AO: Well, there’s two parts to this one. There’s the Capital Crossroads SID project, which we’ve helped them on, that kind of looks at those end-of-ride services and infrastructure and places to park bikes. They’re looking at whether or not they should do one main bike station or to spread it out and do smaller bike services at as many employment centers as possible and get biking out in front of as many people as possible. So their focus sounds like they’re moving towards trying to spread the wealth, and I think that’s a good first step because we need to have a broad infrastructure before we can have a pie-in-the-sky kind of bigger ticket idea. I think what they’re doing fits in perfectly with this. And if you look at the Bicentennial Bikeways plan, it recommends a larger bike station Downtown, so I think this is the next step. We’re trying to make sure that people don’t get too complacent. We’ve done a better job of putting in more bike racks and working on sharrows, but we think we can take things up a notch with a station that can offer showers and lockers and the ability to rent bikes.

WE: The Field House idea was one that caught me completely off guard. I’m not a big sports guy, so I wasn’t aware of the current sporting event usage going on at the Convention Center.

KM: Yeah, the numbers on that were really compelling. A few years ago I took my daughter to a volleyball tournament at the Convention Center not expecting much, but I walked in and was stunned. There were 60 courts in there. There were four teams per court, 10 girls per team and their parents and siblings filling the place. I was talking to some of the parents who were staying in Delaware because all of the Downtown hotel rooms were booked for this event. And there’s similar events for gymnastics and cheer leading and everything else. We talked to the Sports Commission and found out that it’s a pretty big business for the Convention Center. But the idea behind everything is that what we’re doing should serve multiple purposes. It’s good that this could fill up on weekends and pack the hotels when the business travelers are gone, but during the week this could be a facility that people who live in the area can use. Basketball leagues, volleyball leagues… whatever they want. This could be one more amenity for Downtown living.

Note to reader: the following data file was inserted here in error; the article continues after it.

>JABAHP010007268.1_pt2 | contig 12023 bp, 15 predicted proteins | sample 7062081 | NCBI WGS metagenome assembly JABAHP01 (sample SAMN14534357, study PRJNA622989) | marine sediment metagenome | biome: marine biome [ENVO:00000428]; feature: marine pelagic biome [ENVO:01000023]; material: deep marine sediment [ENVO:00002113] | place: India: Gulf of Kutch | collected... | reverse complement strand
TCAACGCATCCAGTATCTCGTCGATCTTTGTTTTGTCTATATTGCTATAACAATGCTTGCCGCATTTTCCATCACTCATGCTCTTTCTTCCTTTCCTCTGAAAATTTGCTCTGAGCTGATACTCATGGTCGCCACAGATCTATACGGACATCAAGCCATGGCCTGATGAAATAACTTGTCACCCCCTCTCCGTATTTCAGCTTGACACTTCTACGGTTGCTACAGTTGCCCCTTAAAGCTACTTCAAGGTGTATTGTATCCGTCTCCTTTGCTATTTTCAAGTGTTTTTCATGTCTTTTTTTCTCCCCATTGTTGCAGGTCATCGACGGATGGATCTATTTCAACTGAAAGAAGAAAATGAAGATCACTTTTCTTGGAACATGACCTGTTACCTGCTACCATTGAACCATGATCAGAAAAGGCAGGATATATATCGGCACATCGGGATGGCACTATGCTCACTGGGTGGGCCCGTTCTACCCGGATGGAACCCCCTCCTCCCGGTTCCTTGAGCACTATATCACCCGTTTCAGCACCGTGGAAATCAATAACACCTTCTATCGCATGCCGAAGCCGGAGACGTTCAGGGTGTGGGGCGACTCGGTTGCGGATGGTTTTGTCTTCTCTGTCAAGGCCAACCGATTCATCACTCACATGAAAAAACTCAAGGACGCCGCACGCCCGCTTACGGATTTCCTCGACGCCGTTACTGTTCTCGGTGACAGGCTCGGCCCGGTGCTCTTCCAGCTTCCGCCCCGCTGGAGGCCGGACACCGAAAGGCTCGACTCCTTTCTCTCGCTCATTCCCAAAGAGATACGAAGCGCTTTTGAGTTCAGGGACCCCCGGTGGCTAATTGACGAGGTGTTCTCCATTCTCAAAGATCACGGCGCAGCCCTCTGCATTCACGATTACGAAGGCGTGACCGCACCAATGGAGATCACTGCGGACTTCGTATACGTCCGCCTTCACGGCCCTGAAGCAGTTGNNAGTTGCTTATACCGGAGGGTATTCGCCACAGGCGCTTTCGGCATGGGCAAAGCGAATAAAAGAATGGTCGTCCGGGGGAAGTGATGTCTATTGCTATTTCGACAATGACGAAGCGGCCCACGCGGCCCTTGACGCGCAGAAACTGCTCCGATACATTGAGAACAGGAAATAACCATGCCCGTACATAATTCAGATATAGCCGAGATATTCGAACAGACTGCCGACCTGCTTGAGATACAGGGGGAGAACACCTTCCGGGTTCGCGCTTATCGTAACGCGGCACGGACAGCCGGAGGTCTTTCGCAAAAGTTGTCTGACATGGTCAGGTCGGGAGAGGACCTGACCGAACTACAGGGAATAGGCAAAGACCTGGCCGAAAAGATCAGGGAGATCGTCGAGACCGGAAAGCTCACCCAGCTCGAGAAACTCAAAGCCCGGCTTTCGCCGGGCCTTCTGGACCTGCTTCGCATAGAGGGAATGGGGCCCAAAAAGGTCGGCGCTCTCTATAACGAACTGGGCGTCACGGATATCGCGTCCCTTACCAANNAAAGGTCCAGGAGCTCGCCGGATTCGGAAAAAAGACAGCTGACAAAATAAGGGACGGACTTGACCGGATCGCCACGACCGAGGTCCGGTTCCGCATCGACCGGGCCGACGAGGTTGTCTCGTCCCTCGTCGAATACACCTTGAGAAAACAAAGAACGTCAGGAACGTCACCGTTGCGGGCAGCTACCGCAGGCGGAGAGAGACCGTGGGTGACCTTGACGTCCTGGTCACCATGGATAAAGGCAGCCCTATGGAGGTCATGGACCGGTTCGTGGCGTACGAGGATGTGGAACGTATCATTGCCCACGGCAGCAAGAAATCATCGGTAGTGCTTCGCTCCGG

WE: Similar to seeing Berliner Park filling up with baseball and softball teams on weeknights?

KM: Yeah, we’ve got to be the softball capital of the world. It’s crazy how many people are down there playing during the summer.

AO: The other opportunity that this gives us is that it creates another edge on Nationwide Boulevard east of High Street. That area is sort of challenged from a streetscape perspective and I think it could help turn some attention to that end of Nationwide and even spur some interest in improving that piece of the Downtown streetscape.

Part three of our interview can be found HERE.

More information about MSI can be found at www.msidesign.com

More information about the Downtown Strategic Plan can be found here.